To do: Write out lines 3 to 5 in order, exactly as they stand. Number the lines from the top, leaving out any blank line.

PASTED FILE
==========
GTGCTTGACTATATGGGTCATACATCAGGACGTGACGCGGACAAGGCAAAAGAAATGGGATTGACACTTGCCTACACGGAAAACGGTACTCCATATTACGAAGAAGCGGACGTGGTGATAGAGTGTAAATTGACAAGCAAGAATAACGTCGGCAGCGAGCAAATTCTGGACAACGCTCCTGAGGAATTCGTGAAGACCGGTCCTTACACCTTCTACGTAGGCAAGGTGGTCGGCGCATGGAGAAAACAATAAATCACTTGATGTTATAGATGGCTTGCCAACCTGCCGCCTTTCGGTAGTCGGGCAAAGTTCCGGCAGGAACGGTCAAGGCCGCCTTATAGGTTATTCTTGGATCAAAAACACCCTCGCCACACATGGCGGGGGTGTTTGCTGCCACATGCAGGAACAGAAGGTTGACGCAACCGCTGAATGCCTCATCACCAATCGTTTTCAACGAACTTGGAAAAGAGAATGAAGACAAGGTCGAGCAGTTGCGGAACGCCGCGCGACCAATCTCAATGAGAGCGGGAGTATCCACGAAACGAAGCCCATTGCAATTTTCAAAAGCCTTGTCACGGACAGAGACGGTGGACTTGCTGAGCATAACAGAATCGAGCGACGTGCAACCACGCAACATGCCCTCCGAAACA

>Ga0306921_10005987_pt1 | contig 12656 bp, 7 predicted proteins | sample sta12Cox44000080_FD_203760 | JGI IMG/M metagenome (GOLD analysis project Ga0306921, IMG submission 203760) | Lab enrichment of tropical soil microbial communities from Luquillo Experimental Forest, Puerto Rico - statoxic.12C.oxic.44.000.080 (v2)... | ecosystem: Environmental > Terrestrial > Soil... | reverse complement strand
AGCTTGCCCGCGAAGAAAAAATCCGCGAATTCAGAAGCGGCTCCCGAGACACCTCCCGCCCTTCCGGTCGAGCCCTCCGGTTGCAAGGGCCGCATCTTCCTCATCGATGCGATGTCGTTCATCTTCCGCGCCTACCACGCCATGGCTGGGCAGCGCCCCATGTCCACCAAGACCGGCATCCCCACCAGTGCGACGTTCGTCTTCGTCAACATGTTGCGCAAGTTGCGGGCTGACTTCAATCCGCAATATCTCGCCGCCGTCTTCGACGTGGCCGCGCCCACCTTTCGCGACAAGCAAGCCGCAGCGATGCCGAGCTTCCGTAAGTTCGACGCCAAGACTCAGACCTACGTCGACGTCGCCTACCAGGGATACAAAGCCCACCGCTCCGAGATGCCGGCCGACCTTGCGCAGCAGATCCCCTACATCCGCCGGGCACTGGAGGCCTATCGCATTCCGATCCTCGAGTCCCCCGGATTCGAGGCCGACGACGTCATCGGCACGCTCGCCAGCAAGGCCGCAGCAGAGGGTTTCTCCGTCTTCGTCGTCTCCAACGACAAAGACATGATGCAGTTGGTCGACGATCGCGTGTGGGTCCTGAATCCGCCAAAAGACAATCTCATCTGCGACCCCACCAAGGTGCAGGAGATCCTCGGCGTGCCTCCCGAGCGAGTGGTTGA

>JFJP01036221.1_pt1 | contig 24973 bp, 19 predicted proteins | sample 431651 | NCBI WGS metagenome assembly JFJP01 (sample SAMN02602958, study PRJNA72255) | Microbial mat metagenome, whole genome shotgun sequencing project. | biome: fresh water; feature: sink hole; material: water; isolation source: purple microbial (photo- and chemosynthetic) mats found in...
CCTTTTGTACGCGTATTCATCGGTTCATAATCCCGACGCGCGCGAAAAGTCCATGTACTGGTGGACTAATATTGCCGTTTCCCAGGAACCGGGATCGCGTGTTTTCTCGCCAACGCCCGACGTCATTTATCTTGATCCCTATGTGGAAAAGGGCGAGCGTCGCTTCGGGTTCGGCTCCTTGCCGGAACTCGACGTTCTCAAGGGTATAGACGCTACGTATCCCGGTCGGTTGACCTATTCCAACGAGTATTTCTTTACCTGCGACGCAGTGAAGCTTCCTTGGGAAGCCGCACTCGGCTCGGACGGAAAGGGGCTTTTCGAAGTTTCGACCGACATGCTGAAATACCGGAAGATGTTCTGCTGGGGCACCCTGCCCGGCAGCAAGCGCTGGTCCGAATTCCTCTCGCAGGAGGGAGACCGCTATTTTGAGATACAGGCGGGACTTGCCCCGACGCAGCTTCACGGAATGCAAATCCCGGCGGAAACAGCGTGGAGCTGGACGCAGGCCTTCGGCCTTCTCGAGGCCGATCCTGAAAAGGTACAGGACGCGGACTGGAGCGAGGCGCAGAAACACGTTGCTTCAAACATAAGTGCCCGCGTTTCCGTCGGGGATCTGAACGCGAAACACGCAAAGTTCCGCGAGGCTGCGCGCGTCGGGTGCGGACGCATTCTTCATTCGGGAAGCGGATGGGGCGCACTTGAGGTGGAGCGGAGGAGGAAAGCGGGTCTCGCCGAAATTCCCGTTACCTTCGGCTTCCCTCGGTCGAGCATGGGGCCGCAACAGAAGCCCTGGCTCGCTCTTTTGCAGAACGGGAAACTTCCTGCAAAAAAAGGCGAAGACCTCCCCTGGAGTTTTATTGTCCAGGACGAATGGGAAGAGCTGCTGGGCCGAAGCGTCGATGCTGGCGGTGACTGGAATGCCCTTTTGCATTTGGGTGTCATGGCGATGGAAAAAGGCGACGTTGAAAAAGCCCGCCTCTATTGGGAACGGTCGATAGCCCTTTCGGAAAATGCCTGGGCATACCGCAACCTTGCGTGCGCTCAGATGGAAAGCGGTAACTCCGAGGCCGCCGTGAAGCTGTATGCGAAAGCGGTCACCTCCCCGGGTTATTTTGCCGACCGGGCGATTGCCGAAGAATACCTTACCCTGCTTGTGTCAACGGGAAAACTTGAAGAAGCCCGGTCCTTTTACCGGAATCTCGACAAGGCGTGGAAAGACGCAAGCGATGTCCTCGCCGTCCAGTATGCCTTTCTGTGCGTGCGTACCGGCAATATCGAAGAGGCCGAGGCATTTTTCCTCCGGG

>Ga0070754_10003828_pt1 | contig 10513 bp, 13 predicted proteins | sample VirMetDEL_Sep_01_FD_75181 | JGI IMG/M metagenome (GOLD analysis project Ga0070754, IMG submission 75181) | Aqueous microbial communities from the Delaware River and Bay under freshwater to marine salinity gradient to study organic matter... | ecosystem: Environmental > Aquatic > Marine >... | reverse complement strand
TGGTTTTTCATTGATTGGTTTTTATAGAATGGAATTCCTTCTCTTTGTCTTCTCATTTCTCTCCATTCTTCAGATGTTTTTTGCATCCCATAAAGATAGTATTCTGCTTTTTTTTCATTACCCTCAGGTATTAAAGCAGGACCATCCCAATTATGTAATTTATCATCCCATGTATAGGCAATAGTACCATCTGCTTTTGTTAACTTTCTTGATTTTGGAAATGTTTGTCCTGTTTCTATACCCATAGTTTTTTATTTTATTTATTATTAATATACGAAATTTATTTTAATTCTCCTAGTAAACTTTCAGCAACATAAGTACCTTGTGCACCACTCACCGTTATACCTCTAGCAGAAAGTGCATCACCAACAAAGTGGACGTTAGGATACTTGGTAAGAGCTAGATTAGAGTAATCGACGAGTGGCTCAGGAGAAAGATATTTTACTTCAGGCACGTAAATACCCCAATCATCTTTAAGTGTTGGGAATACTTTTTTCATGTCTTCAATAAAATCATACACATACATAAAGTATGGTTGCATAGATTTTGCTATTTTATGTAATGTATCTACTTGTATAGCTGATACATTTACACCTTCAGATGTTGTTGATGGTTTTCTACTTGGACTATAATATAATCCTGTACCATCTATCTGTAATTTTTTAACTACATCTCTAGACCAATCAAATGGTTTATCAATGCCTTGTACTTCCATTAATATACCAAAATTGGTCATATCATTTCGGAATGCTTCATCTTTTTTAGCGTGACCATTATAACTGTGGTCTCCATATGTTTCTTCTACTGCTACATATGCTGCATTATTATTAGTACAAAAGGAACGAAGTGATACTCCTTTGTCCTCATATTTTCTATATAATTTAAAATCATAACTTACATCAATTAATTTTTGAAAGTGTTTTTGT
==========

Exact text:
AGCTTGCCCGCGAAGAAAAAATCCGCGAATTCAGAAGCGGCTCCCGAGACACCTCCCGCCCTTCCGGTCGAGCCCTCCGGTTGCAAGGGCCGCATCTTCCTCATCGATGCGATGTCGTTCATCTTCCGCGCCTACCACGCCATGGCTGGGCAGCGCCCCATGTCCACCAAGACCGGCATCCCCACCAGTGCGACGTTCGTCTTCGTCAACATGTTGCGCAAGTTGCGGGCTGACTTCAATCCGCAATATCTCGCCGCCGTCTTCGACGTGGCCGCGCCCACCTTTCGCGACAAGCAAGCCGCAGCGATGCCGAGCTTCCGTAAGTTCGACGCCAAGACTCAGACCTACGTCGACGTCGCCTACCAGGGATACAAAGCCCACCGCTCCGAGATGCCGGCCGACCTTGCGCAGCAGATCCCCTACATCCGCCGGGCACTGGAGGCCTATCGCATTCCGATCCTCGAGTCCCCCGGATTCGAGGCCGACGACGTCATCGGCACGCTCGCCAGCAAGGCCGCAGCAGAGGGTTTCTCCGTCTTCGTCGTCTCCAACGACAAAGACATGATGCAGTTGGTCGACGATCGCGTGTGGGTCCTGAATCCGCCAAAAGACAATCTCATCTGCGACCCCACCAAGGTGCAGGAGATCCTCGGCGTGCCTCCCGAGCGAGTGGTTGA

>JFJP01036221.1_pt1 | contig 24973 bp, 19 predicted proteins | sample 431651 | NCBI WGS metagenome assembly JFJP01 (sample SAMN02602958, study PRJNA72255) | Microbial mat metagenome, whole genome shotgun sequencing project. | biome: fresh water; feature: sink hole; material: water; isolation source: purple microbial (photo- and chemosynthetic) mats found in...
CCTTTTGTACGCGTATTCATCGGTTCATAATCCCGACGCGCGCGAAAAGTCCATGTACTGGTGGACTAATATTGCCGTTTCCCAGGAACCGGGATCGCGTGTTTTCTCGCCAACGCCCGACGTCATTTATCTTGATCCCTATGTGGAAAAGGGCGAGCGTCGCTTCGGGTTCGGCTCCTTGCCGGAACTCGACGTTCTCAAGGGTATAGACGCTACGTATCCCGGTCGGTTGACCTATTCCAACGAGTATTTCTTTACCTGCGACGCAGTGAAGCTTCCTTGGGAAGCCGCACTCGGCTCGGACGGAAAGGGGCTTTTCGAAGTTTCGACCGACATGCTGAAATACCGGAAGATGTTCTGCTGGGGCACCCTGCCCGGCAGCAAGCGCTGGTCCGAATTCCTCTCGCAGGAGGGAGACCGCTATTTTGAGATACAGGCGGGACTTGCCCCGACGCAGCTTCACGGAATGCAAATCCCGGCGGAAACAGCGTGGAGCTGGACGCAGGCCTTCGGCCTTCTCGAGGCCGATCCTGAAAAGGTACAGGACGCGGACTGGAGCGAGGCGCAGAAACACGTTGCTTCAAACATAAGTGCCCGCGTTTCCGTCGGGGATCTGAACGCGAAACACGCAAAGTTCCGCGAGGCTGCGCGCGTCGGGTGCGGACGCATTCTTCATTCGGGAAGCGGATGGGGCGCACTTGAGGTGGAGCGGAGGAGGAAAGCGGGTCTCGCCGAAATTCCCGTTACCTTCGGCTTCCCTCGGTCGAGCATGGGGCCGCAACAGAAGCCCTGGCTCGCTCTTTTGCAGAACGGGAAACTTCCTGCAAAAAAAGGCGAAGACCTCCCCTGGAGTTTTATTGTCCAGGACGAATGGGAAGAGCTGCTGGGCCGAAGCGTCGATGCTGGCGGTGACTGGAATGCCCTTTTGCATTTGGGTGTCATGGCGATGGAAAAAGGCGACGTTGAAAAAGCCCGCCTCTATTGGGAACGGTCGATAGCCCTTTCGGAAAATGCCTGGGCATACCGCAACCTTGCGTGCGCTCAGATGGAAAGCGGTAACTCCGAGGCCGCCGTGAAGCTGTATGCGAAAGCGGTCACCTCCCCGGGTTATTTTGCCGACCGGGCGATTGCCGAAGAATACCTTACCCTGCTTGTGTCAACGGGAAAACTTGAAGAAGCCCGGTCCTTTTACCGGAATCTCGACAAGGCGTGGAAAGACGCAAGCGATGTCCTCGCCGTCCAGTATGCCTTTCTGTGCGTGCGTACCGGCAATATCGAAGAGGCCGAGGCATTTTTCCTCCGGG